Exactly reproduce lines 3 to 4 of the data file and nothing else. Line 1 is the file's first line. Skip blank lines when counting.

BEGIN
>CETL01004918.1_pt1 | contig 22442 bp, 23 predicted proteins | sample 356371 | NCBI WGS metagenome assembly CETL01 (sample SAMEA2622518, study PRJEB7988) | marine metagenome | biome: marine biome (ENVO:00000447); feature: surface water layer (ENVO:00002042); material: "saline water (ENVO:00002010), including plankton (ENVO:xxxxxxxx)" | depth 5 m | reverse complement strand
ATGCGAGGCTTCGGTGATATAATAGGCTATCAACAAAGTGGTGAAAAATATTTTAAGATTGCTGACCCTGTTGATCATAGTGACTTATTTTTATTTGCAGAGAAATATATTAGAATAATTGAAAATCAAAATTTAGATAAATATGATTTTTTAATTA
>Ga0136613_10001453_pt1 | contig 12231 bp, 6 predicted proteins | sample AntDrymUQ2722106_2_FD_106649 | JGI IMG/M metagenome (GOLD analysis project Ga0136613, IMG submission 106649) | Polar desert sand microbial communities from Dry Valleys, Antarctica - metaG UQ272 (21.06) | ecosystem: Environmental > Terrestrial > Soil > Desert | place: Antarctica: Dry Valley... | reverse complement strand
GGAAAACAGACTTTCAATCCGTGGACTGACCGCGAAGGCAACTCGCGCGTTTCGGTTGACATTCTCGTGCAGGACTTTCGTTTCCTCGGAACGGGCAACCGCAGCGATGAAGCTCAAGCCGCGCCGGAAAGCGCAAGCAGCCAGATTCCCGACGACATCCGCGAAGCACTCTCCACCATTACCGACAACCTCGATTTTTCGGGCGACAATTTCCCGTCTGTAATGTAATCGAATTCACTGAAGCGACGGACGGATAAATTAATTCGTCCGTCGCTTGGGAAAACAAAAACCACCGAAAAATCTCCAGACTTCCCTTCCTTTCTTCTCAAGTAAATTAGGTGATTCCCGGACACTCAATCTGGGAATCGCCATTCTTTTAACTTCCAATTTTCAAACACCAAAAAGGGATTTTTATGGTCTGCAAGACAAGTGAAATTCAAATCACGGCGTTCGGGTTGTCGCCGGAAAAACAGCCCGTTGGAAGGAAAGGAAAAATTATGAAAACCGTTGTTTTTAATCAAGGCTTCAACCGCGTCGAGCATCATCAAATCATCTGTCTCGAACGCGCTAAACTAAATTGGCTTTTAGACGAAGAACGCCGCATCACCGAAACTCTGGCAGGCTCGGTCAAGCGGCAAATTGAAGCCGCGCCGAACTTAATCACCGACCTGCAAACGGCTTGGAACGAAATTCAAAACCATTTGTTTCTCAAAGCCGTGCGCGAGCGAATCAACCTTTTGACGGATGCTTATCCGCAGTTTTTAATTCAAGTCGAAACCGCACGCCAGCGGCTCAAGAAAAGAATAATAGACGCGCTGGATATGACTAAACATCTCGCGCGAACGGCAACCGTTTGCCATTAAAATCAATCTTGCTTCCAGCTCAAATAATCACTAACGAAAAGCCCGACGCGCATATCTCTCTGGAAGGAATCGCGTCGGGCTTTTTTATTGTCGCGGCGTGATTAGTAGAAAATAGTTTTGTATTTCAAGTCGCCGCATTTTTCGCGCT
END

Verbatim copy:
>Ga0136613_10001453_pt1 | contig 12231 bp, 6 predicted proteins | sample AntDrymUQ2722106_2_FD_106649 | JGI IMG/M metagenome (GOLD analysis project Ga0136613, IMG submission 106649) | Polar desert sand microbial communities from Dry Valleys, Antarctica - metaG UQ272 (21.06) | ecosystem: Environmental > Terrestrial > Soil > Desert | place: Antarctica: Dry Valley... | reverse complement strand
GGAAAACAGACTTTCAATCCGTGGACTGACCGCGAAGGCAACTCGCGCGTTTCGGTTGACATTCTCGTGCAGGACTTTCGTTTCCTCGGAACGGGCAACCGCAGCGATGAAGCTCAAGCCGCGCCGGAAAGCGCAAGCAGCCAGATTCCCGACGACATCCGCGAAGCACTCTCCACCATTACCGACAACCTCGATTTTTCGGGCGACAATTTCCCGTCTGTAATGTAATCGAATTCACTGAAGCGACGGACGGATAAATTAATTCGTCCGTCGCTTGGGAAAACAAAAACCACCGAAAAATCTCCAGACTTCCCTTCCTTTCTTCTCAAGTAAATTAGGTGATTCCCGGACACTCAATCTGGGAATCGCCATTCTTTTAACTTCCAATTTTCAAACACCAAAAAGGGATTTTTATGGTCTGCAAGACAAGTGAAATTCAAATCACGGCGTTCGGGTTGTCGCCGGAAAAACAGCCCGTTGGAAGGAAAGGAAAAATTATGAAAACCGTTGTTTTTAATCAAGGCTTCAACCGCGTCGAGCATCATCAAATCATCTGTCTCGAACGCGCTAAACTAAATTGGCTTTTAGACGAAGAACGCCGCATCACCGAAACTCTGGCAGGCTCGGTCAAGCGGCAAATTGAAGCCGCGCCGAACTTAATCACCGACCTGCAAACGGCTTGGAACGAAATTCAAAACCATTTGTTTCTCAAAGCCGTGCGCGAGCGAATCAACCTTTTGACGGATGCTTATCCGCAGTTTTTAATTCAAGTCGAAACCGCACGCCAGCGGCTCAAGAAAAGAATAATAGACGCGCTGGATATGACTAAACATCTCGCGCGAACGGCAACCGTTTGCCATTAAAATCAATCTTGCTTCCAGCTCAAATAATCACTAACGAAAAGCCCGACGCGCATATCTCTCTGGAAGGAATCGCGTCGGGCTTTTTTATTGTCGCGGCGTGATTAGTAGAAAATAGTTTTGTATTTCAAGTCGCCGCATTTTTCGCGCT